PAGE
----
Maybe I am late to the game in reading Born To Run,
by Christopher McDougall, but it has proven to be one of those books that changed the way I see the world. I’ll try not to bore you with a lame book review and instead will just focus on what I learned. Namely, that running can be (and should be) painless and fun.
For the past 14 years or so, I have been dealing with plantar fasciitis
(PF), which I can most accurately describe as the feeling of stepping on a sharp object just in front of the heal, normally on the first step or two out of bed. The pain lingers awhile then lessens to a dull ache throughout the day. I tried the sock
. I tried rolling the arch out on a wood dowel. I tried wearing an arch support while I ran. I spent gobs of money on the best arch support shoes there were, but all to no avail. The PF lingered on. Then along came this book.
Have you ever tried to run barefoot? I did. It hurt. I thought, “Well, no wonder why we all wear shoes.” However, what Mr. McDougall presents in his book is that modern running shoes are the actual problem. With all the amazing cushioning and arch support features of modern running shoes, most of us have been retrained to strike the ground with our heel first, roll forward to push off with our toes, and lengthen our strides. Take those running shoes off and it’s a whole different story.
After reading this book, I decided to give barefoot running another try. I stayed committed to the new technique for a few minutes, even though it hurt, and began to noticed a distinct change in my stride and how my foot hit the ground. I almost instinctively shortened my stride and ran on the balls of my foot because it hurt less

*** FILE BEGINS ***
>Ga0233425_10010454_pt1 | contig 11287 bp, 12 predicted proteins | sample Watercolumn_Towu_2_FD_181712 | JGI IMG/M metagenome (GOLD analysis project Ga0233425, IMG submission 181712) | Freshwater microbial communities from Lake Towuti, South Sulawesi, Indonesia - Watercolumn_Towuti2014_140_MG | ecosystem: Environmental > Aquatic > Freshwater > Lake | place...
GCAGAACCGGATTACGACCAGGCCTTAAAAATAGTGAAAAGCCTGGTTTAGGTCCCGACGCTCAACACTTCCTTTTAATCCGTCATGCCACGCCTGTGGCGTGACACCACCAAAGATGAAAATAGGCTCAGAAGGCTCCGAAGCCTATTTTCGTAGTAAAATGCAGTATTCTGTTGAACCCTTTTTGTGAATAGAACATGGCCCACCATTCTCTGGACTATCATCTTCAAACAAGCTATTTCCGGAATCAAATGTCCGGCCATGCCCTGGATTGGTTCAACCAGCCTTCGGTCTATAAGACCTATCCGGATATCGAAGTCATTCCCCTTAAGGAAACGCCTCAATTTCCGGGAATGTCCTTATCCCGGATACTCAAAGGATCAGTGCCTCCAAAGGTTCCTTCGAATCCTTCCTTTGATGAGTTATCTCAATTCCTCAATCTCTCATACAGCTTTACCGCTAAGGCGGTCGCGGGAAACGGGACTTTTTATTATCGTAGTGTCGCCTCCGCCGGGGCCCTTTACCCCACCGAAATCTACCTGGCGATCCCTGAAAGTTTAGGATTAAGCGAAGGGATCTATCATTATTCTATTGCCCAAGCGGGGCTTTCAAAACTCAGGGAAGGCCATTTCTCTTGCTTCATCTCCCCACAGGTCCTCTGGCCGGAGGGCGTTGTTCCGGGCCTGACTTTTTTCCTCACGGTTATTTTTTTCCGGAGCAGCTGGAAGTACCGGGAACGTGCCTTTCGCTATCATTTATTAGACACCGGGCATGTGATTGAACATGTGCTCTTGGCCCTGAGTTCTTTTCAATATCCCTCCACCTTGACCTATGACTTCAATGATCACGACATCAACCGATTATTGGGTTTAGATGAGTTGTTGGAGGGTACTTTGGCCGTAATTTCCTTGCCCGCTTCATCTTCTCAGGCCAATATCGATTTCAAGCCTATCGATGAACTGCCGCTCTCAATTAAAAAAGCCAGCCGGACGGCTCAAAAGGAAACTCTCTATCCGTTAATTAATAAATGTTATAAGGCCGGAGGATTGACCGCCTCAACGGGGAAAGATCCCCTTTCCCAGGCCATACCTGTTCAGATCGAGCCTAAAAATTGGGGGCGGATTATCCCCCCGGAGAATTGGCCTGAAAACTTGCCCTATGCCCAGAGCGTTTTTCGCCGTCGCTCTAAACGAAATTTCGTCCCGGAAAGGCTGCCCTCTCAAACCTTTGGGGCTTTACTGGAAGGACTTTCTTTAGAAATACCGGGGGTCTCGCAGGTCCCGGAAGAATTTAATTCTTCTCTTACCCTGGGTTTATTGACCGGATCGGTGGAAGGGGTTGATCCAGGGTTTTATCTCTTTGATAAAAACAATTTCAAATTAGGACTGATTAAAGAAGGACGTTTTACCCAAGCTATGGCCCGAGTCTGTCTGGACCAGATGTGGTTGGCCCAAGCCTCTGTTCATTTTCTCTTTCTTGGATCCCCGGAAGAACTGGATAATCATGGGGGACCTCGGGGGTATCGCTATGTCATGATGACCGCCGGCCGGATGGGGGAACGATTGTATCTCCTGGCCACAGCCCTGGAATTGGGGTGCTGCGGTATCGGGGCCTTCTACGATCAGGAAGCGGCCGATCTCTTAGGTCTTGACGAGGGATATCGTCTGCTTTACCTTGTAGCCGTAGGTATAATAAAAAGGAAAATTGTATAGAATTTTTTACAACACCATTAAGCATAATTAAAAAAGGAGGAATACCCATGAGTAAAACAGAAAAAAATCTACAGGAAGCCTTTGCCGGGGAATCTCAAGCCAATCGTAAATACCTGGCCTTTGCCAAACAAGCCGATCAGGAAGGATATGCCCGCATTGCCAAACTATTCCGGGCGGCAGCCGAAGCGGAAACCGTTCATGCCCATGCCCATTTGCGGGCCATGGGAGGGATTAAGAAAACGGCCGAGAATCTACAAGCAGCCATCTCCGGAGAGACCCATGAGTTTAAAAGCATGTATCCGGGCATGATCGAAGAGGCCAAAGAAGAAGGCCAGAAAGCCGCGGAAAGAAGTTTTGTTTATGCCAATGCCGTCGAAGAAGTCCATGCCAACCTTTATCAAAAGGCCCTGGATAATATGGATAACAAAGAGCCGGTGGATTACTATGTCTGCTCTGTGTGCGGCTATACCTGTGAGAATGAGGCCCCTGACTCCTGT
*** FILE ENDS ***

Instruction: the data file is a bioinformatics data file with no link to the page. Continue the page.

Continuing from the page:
then striking the ground with my heel first. This resulted in a much more pleasant running feeling. I tried this technique again the next day, but felt an extreme tightness in my calves and Achilles’ tendons and found getting to just two miles exhausting. After a bit more research, I realized that this technique uses many different muscles that for me were weak and I couldn't just immediately switch it up overnight. So I backed off and did a lot of run/walking for a few weeks and more trail-running so as to not induce stress fractures. I soon became comfortable with this new running style.
What does this have to do with my PF? Thank you for asking. By the second week, it was gone. GONE, I TELL YOU! One day I kicked my legs out of bed, readying myself, as I always had, to endure the sharp stabbing pain in my foot and… wait… nothing. I almost skipped to the bathroom I was so amazed. I’m not suggesting that everyone ditch their running shoes and go out and run 10 miles. I write this in order to share my experience with a new take on running “properly.” Personally, I have not gone completely barefoot, I found a “minimalist” running shoe for $30 (that pretty much look like the spikes I used to wear in high school track without the spikes), but, more importantly, I am focusing on correct posture and foot strikes.
As a note, Born to Run
is not all about barefoot running. In fact, only one chapter is dedicated to the topic. Mr. McDougall’s story is more of an anthropological account of how running makes us human complete with adventure and goofy characters. Personally, running has become much more enjoyable. I look forward to my runs with a renewed sense of focus and intent. I give this book two toes up.
Learn to Run Barefoot with Lee Saxby and Terra Plana